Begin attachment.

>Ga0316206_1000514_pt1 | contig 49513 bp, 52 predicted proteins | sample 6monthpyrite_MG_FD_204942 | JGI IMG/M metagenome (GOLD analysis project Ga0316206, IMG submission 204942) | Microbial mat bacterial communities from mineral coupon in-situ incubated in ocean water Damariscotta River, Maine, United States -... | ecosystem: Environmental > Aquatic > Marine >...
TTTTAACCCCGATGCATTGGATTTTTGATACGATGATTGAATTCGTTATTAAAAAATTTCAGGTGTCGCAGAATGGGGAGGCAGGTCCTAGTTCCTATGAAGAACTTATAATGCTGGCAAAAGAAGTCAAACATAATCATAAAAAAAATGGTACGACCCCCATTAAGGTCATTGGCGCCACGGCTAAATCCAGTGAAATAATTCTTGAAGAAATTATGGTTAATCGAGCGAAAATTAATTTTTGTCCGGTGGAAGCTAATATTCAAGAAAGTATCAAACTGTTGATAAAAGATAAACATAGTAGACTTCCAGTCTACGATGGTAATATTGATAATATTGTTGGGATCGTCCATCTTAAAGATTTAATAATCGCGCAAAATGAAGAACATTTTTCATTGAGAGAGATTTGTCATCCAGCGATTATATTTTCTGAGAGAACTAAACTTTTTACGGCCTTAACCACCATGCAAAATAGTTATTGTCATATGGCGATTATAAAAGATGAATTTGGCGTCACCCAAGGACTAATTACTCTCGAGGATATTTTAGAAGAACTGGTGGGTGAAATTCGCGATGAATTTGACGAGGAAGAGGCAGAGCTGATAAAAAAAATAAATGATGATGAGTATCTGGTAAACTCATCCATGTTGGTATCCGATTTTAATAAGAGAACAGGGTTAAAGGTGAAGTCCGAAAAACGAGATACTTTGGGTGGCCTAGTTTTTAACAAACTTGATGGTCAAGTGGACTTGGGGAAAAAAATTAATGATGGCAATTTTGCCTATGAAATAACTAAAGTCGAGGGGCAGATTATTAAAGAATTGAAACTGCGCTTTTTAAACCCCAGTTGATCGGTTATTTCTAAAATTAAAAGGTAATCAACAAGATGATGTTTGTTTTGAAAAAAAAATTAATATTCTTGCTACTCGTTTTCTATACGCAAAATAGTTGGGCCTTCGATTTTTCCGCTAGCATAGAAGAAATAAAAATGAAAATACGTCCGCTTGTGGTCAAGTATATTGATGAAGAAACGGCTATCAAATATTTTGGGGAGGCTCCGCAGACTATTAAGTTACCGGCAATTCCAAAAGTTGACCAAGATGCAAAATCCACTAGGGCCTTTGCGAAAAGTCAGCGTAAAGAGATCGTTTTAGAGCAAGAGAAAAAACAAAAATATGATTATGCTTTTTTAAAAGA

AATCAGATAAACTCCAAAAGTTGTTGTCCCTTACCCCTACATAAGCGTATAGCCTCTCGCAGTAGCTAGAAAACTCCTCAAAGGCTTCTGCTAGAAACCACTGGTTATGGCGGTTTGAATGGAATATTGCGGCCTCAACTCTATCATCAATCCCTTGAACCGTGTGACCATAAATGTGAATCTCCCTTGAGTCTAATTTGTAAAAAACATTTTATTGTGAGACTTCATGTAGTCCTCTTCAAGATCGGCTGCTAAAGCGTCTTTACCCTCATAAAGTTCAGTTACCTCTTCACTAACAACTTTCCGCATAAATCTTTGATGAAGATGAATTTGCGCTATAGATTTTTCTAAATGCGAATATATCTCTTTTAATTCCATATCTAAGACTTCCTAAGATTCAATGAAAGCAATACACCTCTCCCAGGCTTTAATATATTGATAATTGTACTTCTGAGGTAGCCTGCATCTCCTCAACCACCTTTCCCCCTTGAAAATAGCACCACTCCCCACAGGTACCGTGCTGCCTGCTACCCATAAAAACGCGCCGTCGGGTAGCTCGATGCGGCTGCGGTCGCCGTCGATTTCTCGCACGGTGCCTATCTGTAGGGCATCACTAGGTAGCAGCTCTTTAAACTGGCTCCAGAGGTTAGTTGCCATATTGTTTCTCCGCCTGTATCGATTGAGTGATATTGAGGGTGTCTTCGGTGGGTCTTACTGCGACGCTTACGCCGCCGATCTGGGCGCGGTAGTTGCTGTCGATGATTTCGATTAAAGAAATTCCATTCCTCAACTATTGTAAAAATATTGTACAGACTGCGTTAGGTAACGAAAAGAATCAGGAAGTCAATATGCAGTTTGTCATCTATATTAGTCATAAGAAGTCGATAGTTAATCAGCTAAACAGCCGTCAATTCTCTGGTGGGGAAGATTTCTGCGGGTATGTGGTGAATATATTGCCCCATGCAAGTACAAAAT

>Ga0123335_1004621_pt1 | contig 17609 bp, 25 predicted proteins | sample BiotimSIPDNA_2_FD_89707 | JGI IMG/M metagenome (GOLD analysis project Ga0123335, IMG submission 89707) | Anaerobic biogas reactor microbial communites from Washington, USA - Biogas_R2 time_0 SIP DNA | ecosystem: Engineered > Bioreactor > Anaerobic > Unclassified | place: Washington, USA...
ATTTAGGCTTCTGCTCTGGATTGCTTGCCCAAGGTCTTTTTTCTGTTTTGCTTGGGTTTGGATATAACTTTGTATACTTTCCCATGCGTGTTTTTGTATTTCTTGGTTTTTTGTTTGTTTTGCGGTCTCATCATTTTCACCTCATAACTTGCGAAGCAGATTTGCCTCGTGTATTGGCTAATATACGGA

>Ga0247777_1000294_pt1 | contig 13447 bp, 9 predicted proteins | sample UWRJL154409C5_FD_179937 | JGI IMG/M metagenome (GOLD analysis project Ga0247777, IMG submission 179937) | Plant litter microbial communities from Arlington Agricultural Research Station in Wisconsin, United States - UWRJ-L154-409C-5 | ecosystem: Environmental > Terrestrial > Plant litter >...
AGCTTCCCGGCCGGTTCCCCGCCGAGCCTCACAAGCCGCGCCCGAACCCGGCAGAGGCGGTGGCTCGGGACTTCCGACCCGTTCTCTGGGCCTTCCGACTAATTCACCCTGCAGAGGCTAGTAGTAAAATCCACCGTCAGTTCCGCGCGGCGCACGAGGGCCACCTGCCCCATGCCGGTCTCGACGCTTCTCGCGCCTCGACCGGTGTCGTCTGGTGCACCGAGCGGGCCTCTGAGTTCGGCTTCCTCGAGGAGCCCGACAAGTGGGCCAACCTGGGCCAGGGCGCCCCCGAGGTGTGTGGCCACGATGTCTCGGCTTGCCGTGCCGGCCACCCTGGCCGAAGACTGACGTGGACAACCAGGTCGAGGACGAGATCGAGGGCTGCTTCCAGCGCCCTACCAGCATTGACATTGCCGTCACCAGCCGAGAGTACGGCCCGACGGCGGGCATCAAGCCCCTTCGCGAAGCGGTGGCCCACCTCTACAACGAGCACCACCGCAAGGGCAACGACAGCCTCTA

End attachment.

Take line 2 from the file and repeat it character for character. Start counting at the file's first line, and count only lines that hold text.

TTTTAACCCCGATGCATTGGATTTTTGATACGATGATTGAATTCGTTATTAAAAAATTTCAGGTGTCGCAGAATGGGGAGGCAGGTCCTAGTTCCTATGAAGAACTTATAATGCTGGCAAAAGAAGTCAAACATAATCATAAAAAAAATGGTACGACCCCCATTAAGGTCATTGGCGCCACGGCTAAATCCAGTGAAATAATTCTTGAAGAAATTATGGTTAATCGAGCGAAAATTAATTTTTGTCCGGTGGAAGCTAATATTCAAGAAAGTATCAAACTGTTGATAAAAGATAAACATAGTAGACTTCCAGTCTACGATGGTAATATTGATAATATTGTTGGGATCGTCCATCTTAAAGATTTAATAATCGCGCAAAATGAAGAACATTTTTCATTGAGAGAGATTTGTCATCCAGCGATTATATTTTCTGAGAGAACTAAACTTTTTACGGCCTTAACCACCATGCAAAATAGTTATTGTCATATGGCGATTATAAAAGATGAATTTGGCGTCACCCAAGGACTAATTACTCTCGAGGATATTTTAGAAGAACTGGTGGGTGAAATTCGCGATGAATTTGACGAGGAAGAGGCAGAGCTGATAAAAAAAATAAATGATGATGAGTATCTGGTAAACTCATCCATGTTGGTATCCGATTTTAATAAGAGAACAGGGTTAAAGGTGAAGTCCGAAAAACGAGATACTTTGGGTGGCCTAGTTTTTAACAAACTTGATGGTCAAGTGGACTTGGGGAAAAAAATTAATGATGGCAATTTTGCCTATGAAATAACTAAAGTCGAGGGGCAGATTATTAAAGAATTGAAACTGCGCTTTTTAAACCCCAGTTGATCGGTTATTTCTAAAATTAAAAGGTAATCAACAAGATGATGTTTGTTTTGAAAAAAAAATTAATATTCTTGCTACTCGTTTTCTATACGCAAAATAGTTGGGCCTTCGATTTTTCCGCTAGCATAGAAGAAATAAAAATGAAAATACGTCCGCTTGTGGTCAAGTATATTGATGAAGAAACGGCTATCAAATATTTTGGGGAGGCTCCGCAGACTATTAAGTTACCGGCAATTCCAAAAGTTGACCAAGATGCAAAATCCACTAGGGCCTTTGCGAAAAGTCAGCGTAAAGAGATCGTTTTAGAGCAAGAGAAAAAACAAAAATATGATTATGCTTTTTTAAAAGA